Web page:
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  Modern art in the common culture

Crow, Thomas E
Language : EnglishNew Haven ; London : Yale University, 1996274 orrialde : koloretako eta zuri-beltzeko irudiak ; 22 cm(Ikus) Testua: bitartekorik gabeISBN : 0-300-06438-1.Culture | Modern art -- 20th-21st centuries | Fragment
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Must avant-garde art hold itself apart from the values and beliefs widely held in the common culture? Must advanced artists always be the symbolic adversaries of the ordinary citizen?
These questions have dominated, even paralyzed the modern art world, particularly in recent years when perceived elitism and imposed canons of taste have come under fire from all sides. In this stimulating book, a prominent art historian shows that the links between advanced art and modern mass culture have always been robust, indeed necessary to both. Thomas Crow focuses on the continual interdependence between the two phenomena, providing examples that range from Paris in the mid-nineteenth century to the latest revivals of Conceptual art in the 1990s.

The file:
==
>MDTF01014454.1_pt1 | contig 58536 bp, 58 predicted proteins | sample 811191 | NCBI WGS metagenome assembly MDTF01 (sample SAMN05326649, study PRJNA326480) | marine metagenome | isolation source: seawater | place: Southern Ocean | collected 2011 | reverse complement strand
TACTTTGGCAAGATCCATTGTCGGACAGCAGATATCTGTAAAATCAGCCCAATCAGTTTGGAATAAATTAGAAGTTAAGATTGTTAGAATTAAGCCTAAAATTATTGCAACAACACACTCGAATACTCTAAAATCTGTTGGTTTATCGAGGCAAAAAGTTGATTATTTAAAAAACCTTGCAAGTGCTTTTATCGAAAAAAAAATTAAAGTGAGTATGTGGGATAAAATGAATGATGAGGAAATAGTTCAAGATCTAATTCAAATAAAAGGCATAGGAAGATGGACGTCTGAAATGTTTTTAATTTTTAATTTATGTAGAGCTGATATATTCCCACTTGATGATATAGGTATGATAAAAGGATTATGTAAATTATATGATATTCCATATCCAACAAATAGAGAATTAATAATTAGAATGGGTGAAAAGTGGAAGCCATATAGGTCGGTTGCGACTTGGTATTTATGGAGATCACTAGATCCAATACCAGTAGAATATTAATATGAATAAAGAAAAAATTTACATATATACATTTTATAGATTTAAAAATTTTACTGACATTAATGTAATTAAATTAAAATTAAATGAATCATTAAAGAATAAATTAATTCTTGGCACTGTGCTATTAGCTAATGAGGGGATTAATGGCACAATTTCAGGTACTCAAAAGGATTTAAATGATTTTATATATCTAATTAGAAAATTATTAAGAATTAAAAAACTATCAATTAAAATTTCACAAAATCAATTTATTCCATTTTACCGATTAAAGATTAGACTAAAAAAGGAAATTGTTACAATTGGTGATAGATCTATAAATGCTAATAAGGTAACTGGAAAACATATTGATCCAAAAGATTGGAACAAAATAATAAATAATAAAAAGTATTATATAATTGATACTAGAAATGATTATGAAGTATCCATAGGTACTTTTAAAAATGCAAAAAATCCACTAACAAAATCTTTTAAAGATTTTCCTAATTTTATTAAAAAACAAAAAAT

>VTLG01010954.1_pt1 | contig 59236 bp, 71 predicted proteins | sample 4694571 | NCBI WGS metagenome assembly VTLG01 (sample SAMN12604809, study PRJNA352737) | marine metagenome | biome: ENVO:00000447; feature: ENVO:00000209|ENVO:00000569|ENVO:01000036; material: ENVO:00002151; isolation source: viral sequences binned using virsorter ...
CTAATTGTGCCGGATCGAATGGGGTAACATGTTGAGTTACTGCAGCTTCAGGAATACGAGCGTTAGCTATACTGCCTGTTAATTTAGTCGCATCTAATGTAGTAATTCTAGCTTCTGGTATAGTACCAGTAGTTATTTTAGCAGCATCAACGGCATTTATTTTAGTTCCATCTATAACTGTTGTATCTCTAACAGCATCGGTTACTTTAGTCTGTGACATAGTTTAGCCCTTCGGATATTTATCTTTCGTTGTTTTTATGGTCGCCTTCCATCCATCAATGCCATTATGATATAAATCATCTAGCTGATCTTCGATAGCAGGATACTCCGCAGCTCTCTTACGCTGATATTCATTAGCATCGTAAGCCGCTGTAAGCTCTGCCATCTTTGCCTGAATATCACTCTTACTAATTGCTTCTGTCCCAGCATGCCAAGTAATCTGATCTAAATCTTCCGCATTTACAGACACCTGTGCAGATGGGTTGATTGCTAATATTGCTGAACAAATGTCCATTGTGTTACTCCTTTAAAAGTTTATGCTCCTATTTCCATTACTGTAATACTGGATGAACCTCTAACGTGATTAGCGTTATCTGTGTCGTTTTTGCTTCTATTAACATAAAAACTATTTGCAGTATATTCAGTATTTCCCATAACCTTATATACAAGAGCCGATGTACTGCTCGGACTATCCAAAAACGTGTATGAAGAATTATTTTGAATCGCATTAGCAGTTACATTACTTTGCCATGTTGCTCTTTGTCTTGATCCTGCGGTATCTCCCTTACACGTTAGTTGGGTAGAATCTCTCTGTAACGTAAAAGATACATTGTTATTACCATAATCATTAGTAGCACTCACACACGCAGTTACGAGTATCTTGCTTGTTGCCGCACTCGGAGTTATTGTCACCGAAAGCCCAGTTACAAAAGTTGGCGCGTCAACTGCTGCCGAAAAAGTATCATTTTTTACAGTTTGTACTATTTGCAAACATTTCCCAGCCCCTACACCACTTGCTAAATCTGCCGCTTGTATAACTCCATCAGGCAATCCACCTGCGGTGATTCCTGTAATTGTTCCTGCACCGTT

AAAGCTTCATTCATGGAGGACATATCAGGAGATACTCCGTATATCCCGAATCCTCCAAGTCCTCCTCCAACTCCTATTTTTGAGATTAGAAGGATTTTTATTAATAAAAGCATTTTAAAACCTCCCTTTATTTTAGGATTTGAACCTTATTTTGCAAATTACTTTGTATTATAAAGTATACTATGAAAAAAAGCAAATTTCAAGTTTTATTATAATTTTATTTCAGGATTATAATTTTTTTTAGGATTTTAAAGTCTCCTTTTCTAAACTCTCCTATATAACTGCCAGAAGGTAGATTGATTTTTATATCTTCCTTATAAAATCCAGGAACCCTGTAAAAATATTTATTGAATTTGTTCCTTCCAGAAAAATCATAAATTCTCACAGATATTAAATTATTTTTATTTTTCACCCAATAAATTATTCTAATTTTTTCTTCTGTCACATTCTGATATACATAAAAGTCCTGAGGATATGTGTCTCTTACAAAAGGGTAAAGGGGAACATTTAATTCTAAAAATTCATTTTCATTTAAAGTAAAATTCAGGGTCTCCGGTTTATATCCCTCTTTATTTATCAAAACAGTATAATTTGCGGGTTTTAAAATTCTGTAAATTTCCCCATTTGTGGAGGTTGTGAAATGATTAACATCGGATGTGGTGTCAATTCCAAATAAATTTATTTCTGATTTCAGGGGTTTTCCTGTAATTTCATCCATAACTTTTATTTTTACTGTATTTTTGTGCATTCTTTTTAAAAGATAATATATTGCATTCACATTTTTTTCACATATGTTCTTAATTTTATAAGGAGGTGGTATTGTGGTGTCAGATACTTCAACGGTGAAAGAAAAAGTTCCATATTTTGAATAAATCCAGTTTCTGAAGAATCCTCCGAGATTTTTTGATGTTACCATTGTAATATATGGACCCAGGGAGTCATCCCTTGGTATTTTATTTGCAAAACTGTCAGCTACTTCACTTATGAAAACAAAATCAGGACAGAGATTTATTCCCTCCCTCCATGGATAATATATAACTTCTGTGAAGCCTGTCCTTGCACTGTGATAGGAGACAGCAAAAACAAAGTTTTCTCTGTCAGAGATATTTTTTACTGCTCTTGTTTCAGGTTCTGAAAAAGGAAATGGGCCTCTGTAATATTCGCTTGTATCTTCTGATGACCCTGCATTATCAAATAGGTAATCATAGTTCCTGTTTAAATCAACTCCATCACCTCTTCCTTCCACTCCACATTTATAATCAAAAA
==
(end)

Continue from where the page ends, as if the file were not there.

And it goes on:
Crow's argument proceeds through a series of vividly described episodes: Jackson Pollock being enlisted into the realm of fashion by his first patron; Andy Warhol keeping one foot in a small-town sentiment through his definitive work of the 1960s; an audacious woman artist, Sturtevant, confronting incomprehension and hostility when she turned Pop art tactics against the Pop painters themselves (and being vindicated twenty years later by an entirely new generation of artists); Gerhard Richter's sophisticated painting converging with amateur production in its uses of photography; Gordon Matta-Clark raiding derelict buildings to find the raw material of his sculpture; Ross Bleckner redefining his painting of the 1980s through the decayed, funerary kitsch of Victorian America; Christopher Williams remaking a high Conceptual art with mental maps provided by the tourist industry.
From inquiry into these and many other cases comes a new and fresh kind of cultural theory, one no longer imposed on artists from the outside but instead made from within the living practice of art.

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